Dan Meador's letter to Paul Andrew Mitchell, 9/29/98


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Posted by Paul Andrew Mitchell, B.A., M.S. on September 30, 1998 at 00:03:23:

In Reply to: LEGISLATIVE COURT, from "Encyclopedia of the American Constitution" posted by Paul Andrew Mitchell, B.A., M.S. on September 29, 1998 at 16:02:49:

SUBJECT: USDC v. DCUS
DATE: Tuesday, 29 Sept. 1998
FROM: Dan Meador
TO: Paul Andrew Mitchell

Dear Paul & Interested Readers:

First, thank you for information sent through the weekend and yesterday.
You and others are jumping into the fray to build the synergistic
information pooling necessary to crack the nut of Cooperative Federalism
& outlaw courts, among other things. I'm sorry that I haven't had time
to respond to everything, but I thought that I would take part of this
morning to address the matter of the Article III district court of the
United States v. the United States District Court.

Conclusions concerning these courts are reasonably simple to arrive at,
once a few sections from Titles 18 & 28 of the United States Code, and
from Federal Rules of Criminal Procedure, are laid out. The area where
there seems to be a "missing link" for most people engaged in this
discovery process is that the legitimate United States District Court is
a territorial court, created under Congress' authority to create courts
specified at Article I, Sec. 8, cl. 9: "[The Congress shall have Power]
To constitute Tribunals inferior to the supreme Court ."

Also, Article I, Sec. 8, cl. 18, is important for those who are not familiar
with
constitutional delegations of authority and limitations to understand:
"[The Congress shall have Power] To make all Laws which shall be
necessary and proper for carrying into Execution the foregoing Powers,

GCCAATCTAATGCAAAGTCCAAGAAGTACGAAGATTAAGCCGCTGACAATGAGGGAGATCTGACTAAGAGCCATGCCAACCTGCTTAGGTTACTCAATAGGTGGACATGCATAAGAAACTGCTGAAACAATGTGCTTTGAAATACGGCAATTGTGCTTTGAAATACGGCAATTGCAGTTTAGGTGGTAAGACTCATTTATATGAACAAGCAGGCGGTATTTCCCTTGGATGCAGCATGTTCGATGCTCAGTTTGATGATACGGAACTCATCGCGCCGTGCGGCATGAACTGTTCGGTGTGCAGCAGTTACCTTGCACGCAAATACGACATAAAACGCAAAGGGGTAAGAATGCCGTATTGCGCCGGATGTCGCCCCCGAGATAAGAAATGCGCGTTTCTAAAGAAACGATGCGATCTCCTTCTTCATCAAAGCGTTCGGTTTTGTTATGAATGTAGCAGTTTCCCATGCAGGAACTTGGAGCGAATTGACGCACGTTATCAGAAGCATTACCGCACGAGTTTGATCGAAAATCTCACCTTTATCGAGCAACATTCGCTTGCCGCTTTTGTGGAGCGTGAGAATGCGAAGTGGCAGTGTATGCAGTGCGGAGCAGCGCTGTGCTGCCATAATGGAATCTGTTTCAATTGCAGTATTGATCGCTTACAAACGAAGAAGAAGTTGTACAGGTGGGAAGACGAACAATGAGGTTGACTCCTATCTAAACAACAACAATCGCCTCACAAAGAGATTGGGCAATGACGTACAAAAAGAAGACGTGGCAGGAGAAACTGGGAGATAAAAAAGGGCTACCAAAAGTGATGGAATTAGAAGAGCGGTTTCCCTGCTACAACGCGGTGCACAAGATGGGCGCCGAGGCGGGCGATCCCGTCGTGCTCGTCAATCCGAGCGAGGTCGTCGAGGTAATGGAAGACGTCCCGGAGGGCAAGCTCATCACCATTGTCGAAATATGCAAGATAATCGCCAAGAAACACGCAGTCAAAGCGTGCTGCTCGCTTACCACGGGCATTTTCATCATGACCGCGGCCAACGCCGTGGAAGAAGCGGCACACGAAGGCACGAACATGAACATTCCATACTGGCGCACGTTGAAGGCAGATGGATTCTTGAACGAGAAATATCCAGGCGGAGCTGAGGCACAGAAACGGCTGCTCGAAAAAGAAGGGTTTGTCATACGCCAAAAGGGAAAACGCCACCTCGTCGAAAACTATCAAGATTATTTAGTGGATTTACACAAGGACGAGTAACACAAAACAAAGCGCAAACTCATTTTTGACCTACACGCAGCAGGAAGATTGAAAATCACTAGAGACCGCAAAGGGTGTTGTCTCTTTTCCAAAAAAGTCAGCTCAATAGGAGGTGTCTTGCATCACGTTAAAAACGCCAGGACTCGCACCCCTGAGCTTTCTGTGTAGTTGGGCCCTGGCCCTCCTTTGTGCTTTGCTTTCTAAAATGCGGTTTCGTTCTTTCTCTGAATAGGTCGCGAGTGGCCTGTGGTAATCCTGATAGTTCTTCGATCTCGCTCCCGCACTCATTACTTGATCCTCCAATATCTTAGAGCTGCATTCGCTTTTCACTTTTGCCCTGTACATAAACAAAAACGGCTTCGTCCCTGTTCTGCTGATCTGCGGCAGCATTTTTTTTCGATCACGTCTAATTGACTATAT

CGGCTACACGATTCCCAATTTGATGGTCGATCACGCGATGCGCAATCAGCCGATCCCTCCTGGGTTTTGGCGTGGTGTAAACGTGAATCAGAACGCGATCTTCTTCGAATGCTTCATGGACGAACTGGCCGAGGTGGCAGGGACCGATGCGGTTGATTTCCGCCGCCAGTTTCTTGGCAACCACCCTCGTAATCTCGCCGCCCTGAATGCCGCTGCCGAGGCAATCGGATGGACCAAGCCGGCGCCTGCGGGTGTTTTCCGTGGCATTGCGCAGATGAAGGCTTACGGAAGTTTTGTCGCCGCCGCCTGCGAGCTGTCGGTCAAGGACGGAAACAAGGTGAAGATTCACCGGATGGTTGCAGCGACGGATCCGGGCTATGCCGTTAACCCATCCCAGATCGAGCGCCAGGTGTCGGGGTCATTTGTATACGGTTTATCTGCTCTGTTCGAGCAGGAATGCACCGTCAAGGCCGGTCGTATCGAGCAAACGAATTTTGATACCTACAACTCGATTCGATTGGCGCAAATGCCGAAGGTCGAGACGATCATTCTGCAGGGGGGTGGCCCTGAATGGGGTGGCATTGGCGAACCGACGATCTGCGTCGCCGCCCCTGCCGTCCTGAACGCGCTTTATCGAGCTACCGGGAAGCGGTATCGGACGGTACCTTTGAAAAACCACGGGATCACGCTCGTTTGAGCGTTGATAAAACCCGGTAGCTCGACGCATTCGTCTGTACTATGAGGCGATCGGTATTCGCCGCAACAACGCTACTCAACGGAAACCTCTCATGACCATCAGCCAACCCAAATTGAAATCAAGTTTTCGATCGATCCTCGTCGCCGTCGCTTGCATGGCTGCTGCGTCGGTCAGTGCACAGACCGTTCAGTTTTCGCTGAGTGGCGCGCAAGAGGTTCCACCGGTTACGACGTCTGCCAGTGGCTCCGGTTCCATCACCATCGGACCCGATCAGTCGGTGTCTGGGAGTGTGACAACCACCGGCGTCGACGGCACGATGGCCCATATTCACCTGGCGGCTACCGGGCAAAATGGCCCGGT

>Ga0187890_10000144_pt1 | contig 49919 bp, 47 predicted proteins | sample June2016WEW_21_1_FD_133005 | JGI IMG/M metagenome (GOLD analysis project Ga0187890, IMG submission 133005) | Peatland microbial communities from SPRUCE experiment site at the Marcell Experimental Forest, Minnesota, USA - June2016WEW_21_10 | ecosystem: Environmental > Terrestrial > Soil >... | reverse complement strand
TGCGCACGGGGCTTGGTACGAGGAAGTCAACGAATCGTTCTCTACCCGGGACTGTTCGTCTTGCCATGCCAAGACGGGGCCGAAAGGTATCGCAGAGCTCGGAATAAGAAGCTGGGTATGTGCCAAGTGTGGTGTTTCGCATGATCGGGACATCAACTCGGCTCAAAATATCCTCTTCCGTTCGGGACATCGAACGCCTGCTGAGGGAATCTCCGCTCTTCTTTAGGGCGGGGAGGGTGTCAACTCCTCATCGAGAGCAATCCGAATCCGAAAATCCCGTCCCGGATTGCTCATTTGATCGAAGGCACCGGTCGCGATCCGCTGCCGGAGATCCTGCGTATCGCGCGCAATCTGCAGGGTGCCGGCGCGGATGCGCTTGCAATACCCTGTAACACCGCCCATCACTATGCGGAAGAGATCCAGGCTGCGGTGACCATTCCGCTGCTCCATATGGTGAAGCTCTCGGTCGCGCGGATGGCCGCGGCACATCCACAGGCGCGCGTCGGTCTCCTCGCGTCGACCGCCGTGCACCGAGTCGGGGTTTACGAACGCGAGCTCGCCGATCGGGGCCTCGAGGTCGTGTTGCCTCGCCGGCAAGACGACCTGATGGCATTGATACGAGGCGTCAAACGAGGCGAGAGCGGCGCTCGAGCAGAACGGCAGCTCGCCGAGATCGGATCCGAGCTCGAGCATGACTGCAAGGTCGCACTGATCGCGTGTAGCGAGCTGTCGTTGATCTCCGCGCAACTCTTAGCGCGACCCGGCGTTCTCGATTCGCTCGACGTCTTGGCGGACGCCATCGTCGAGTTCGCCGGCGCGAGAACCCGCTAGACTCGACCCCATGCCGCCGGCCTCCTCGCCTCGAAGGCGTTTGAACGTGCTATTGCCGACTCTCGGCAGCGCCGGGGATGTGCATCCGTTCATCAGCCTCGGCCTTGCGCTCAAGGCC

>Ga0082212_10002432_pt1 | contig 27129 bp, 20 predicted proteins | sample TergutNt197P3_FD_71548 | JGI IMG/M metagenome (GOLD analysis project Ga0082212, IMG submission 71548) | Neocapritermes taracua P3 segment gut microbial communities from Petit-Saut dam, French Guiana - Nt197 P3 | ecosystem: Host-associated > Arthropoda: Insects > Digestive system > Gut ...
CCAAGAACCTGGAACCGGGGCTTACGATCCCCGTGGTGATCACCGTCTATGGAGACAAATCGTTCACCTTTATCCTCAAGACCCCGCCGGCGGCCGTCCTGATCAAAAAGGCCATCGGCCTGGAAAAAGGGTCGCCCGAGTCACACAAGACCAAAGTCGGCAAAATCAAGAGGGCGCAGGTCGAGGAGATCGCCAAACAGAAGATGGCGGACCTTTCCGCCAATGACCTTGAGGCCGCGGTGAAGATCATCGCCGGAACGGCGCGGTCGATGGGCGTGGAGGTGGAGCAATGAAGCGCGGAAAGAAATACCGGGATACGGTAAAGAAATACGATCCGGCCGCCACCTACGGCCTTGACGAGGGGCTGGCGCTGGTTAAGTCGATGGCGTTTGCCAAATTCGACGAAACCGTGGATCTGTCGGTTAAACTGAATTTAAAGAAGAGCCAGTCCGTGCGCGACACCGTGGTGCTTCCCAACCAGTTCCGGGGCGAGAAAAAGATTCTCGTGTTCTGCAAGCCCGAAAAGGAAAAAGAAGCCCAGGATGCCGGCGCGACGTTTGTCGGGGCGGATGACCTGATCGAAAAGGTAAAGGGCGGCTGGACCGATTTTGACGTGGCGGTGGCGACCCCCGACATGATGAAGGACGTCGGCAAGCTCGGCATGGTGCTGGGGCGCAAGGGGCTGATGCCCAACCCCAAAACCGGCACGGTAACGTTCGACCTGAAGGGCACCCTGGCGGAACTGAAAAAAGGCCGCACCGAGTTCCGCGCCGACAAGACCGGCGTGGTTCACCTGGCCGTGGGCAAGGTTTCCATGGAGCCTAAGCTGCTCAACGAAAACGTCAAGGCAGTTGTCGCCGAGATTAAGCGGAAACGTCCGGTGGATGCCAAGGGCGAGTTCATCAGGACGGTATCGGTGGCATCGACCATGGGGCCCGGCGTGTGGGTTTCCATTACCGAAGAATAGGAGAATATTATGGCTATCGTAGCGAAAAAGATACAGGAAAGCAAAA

and all other Powers vested by this Constitution in the Government of
the United States, or in any Department or Officer thereof."

Executive and judicial branches do not have legislative power. They
cannot create new entities, save as are necessary within the department
or agency Congress has legislatively created, nor can they exercise
powers which the Constitution does not specifically prescribe or
Congress enact via statutory authority. In short, if Congress hasn't
created or ordained a department or agency, whether in the executive or
judicial branch of government, it doesn't exist.

This is the central issue, where United States District Courts are
concerned. There are two varieties: the legitimate territorial court,
which exercises authority under the territorial clause (Art. IV, Sec. 3,
cl. 2), is a legislative court, construed to be created under Congress'
delegated authority at Art. I, Sec. 8, cl. 9, cited above. United States
District Courts situated in the several States are not territorial
courts, nor are they Article III district courts of the United States.
They were not created by Congress. Therefore, they are private courts,
created by what amounts to an "outlaw" coalition, or consortium, of
Federal judges; the fraudulent, de facto system was more or less formally
institutionalized in the year 1948.

Congress preserved the integrity of its legislative power at 4 U.S.C. Secs.
71 & 72: Sec. 71 stipulates that the seat of government is within the
present borders of the District of Columbia; then, Sec. 72 specifically
states that no department of government may operate outside the seat of
government without specific statutory authority. So, let's hunt statutory
authority, as evidenced in Titles 18 & 28 of the United States Code.
We'll begin with three definitions at 28 U.S.C. Sec. 451:


[begin quote]

[1] The term "court of the United States" includes the Supreme Court of
the United States, courts of appeals, district courts constituted by
chapter 5 of this title, including the Court of International Trade and
any court created by Act of Congress the judges of which are entitled to
hold office during good behavior.

[2] The terms "district court" and "district court of the United States"
mean the courts constituted by chapter 5 of this title.

[3] The term "district" and "judicial district" mean the districts
enumerated in Chapter 5 of this title.

[end quote]